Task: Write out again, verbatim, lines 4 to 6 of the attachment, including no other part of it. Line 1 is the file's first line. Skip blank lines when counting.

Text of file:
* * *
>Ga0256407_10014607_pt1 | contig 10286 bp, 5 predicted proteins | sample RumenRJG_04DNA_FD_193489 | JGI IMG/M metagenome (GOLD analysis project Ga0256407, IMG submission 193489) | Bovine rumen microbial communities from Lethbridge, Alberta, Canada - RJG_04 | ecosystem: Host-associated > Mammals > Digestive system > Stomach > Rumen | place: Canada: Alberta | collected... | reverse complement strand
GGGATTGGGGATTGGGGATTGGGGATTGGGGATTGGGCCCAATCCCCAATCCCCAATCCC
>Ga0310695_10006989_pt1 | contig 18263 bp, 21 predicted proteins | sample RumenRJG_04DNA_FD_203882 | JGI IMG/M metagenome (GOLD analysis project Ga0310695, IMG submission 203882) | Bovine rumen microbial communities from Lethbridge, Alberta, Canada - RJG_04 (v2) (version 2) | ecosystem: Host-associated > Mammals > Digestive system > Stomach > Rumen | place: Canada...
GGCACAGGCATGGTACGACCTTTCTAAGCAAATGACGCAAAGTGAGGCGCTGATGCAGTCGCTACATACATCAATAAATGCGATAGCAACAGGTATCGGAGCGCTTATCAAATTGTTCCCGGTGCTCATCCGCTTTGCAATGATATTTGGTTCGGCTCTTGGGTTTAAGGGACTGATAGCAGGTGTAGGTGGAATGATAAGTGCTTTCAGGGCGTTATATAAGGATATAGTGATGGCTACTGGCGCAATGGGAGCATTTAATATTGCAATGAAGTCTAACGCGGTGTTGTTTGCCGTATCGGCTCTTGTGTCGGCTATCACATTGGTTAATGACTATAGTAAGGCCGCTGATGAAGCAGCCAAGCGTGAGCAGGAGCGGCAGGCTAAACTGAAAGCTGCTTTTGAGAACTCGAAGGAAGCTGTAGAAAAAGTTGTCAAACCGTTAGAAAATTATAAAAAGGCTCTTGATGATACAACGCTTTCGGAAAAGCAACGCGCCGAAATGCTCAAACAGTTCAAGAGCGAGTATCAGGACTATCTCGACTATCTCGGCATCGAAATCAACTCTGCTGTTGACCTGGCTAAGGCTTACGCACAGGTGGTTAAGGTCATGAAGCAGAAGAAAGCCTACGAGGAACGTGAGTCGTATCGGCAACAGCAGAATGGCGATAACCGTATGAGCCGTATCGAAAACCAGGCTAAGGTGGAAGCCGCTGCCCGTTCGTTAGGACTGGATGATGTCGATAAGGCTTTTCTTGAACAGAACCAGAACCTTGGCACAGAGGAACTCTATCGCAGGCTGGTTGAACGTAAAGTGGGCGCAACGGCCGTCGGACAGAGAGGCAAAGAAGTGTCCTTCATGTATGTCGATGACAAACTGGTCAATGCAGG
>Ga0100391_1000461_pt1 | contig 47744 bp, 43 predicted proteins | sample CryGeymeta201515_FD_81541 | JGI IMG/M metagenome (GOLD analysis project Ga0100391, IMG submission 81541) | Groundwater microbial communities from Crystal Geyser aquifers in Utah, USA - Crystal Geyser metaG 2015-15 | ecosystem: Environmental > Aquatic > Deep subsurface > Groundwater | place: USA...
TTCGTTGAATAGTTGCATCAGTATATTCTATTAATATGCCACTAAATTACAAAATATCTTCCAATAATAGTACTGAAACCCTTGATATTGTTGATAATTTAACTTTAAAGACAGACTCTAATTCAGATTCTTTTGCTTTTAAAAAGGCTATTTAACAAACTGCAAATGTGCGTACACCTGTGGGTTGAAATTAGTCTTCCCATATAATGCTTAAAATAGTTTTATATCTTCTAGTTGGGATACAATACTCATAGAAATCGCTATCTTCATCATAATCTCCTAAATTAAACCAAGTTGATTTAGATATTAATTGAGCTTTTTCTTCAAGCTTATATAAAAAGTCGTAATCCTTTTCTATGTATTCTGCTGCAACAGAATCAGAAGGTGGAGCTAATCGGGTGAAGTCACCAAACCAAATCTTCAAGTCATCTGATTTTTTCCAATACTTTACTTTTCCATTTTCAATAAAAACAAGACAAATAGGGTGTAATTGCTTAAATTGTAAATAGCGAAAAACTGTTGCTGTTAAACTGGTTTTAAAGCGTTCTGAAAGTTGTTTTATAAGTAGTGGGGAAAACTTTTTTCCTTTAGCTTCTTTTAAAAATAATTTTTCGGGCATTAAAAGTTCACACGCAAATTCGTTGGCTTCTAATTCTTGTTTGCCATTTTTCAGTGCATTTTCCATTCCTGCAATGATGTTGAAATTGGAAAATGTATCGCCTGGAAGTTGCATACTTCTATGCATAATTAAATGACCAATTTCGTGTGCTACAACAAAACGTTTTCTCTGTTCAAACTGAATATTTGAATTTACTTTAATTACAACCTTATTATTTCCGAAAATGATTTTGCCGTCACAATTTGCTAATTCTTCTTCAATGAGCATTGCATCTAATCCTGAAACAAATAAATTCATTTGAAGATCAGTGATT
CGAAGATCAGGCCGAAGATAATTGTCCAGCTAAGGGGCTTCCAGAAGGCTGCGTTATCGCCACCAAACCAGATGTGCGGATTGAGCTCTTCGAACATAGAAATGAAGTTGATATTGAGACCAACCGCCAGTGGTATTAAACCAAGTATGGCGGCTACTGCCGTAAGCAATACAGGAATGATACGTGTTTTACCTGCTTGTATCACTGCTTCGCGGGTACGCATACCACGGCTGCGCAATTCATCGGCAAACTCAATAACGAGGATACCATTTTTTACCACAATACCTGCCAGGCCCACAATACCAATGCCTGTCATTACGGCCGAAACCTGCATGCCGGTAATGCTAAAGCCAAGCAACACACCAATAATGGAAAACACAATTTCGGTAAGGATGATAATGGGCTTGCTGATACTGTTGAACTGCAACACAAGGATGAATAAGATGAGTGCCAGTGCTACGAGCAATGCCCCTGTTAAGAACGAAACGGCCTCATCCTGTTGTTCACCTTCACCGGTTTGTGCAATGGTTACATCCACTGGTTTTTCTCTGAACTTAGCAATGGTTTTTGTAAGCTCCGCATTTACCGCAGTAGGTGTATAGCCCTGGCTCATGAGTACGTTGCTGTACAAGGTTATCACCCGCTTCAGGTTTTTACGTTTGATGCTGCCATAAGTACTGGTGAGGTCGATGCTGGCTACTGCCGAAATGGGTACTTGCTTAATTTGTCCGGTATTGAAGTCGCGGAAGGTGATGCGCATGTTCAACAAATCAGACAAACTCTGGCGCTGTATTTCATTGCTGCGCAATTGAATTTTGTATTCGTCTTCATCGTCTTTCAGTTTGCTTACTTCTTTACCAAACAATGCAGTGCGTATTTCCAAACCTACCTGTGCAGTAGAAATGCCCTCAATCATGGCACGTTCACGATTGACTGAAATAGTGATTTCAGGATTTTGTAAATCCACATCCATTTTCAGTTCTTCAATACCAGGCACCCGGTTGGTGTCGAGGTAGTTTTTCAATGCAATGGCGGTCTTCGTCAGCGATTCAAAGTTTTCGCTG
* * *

GGCACAGGCATGGTACGACCTTTCTAAGCAAATGACGCAAAGTGAGGCGCTGATGCAGTCGCTACATACATCAATAAATGCGATAGCAACAGGTATCGGAGCGCTTATCAAATTGTTCCCGGTGCTCATCCGCTTTGCAATGATATTTGGTTCGGCTCTTGGGTTTAAGGGACTGATAGCAGGTGTAGGTGGAATGATAAGTGCTTTCAGGGCGTTATATAAGGATATAGTGATGGCTACTGGCGCAATGGGAGCATTTAATATTGCAATGAAGTCTAACGCGGTGTTGTTTGCCGTATCGGCTCTTGTGTCGGCTATCACATTGGTTAATGACTATAGTAAGGCCGCTGATGAAGCAGCCAAGCGTGAGCAGGAGCGGCAGGCTAAACTGAAAGCTGCTTTTGAGAACTCGAAGGAAGCTGTAGAAAAAGTTGTCAAACCGTTAGAAAATTATAAAAAGGCTCTTGATGATACAACGCTTTCGGAAAAGCAACGCGCCGAAATGCTCAAACAGTTCAAGAGCGAGTATCAGGACTATCTCGACTATCTCGGCATCGAAATCAACTCTGCTGTTGACCTGGCTAAGGCTTACGCACAGGTGGTTAAGGTCATGAAGCAGAAGAAAGCCTACGAGGAACGTGAGTCGTATCGGCAACAGCAGAATGGCGATAACCGTATGAGCCGTATCGAAAACCAGGCTAAGGTGGAAGCCGCTGCCCGTTCGTTAGGACTGGATGATGTCGATAAGGCTTTTCTTGAACAGAACCAGAACCTTGGCACAGAGGAACTCTATCGCAGGCTGGTTGAACGTAAAGTGGGCGCAACGGCCGTCGGACAGAGAGGCAAAGAAGTGTCCTTCATGTATGTCGATGACAAACTGGTCAATGCAGG
>Ga0100391_1000461_pt1 | contig 47744 bp, 43 predicted proteins | sample CryGeymeta201515_FD_81541 | JGI IMG/M metagenome (GOLD analysis project Ga0100391, IMG submission 81541) | Groundwater microbial communities from Crystal Geyser aquifers in Utah, USA - Crystal Geyser metaG 2015-15 | ecosystem: Environmental > Aquatic > Deep subsurface > Groundwater | place: USA...
TTCGTTGAATAGTTGCATCAGTATATTCTATTAATATGCCACTAAATTACAAAATATCTTCCAATAATAGTACTGAAACCCTTGATATTGTTGATAATTTAACTTTAAAGACAGACTCTAATTCAGATTCTTTTGCTTTTAAAAAGGCTATTTAACAAACTGCAAATGTGCGTACACCTGTGGGTTGAAATTAGTCTTCCCATATAATGCTTAAAATAGTTTTATATCTTCTAGTTGGGATACAATACTCATAGAAATCGCTATCTTCATCATAATCTCCTAAATTAAACCAAGTTGATTTAGATATTAATTGAGCTTTTTCTTCAAGCTTATATAAAAAGTCGTAATCCTTTTCTATGTATTCTGCTGCAACAGAATCAGAAGGTGGAGCTAATCGGGTGAAGTCACCAAACCAAATCTTCAAGTCATCTGATTTTTTCCAATACTTTACTTTTCCATTTTCAATAAAAACAAGACAAATAGGGTGTAATTGCTTAAATTGTAAATAGCGAAAAACTGTTGCTGTTAAACTGGTTTTAAAGCGTTCTGAAAGTTGTTTTATAAGTAGTGGGGAAAACTTTTTTCCTTTAGCTTCTTTTAAAAATAATTTTTCGGGCATTAAAAGTTCACACGCAAATTCGTTGGCTTCTAATTCTTGTTTGCCATTTTTCAGTGCATTTTCCATTCCTGCAATGATGTTGAAATTGGAAAATGTATCGCCTGGAAGTTGCATACTTCTATGCATAATTAAATGACCAATTTCGTGTGCTACAACAAAACGTTTTCTCTGTTCAAACTGAATATTTGAATTTACTTTAATTACAACCTTATTATTTCCGAAAATGATTTTGCCGTCACAATTTGCTAATTCTTCTTCAATGAGCATTGCATCTAATCCTGAAACAAATAAATTCATTTGAAGATCAGTGATT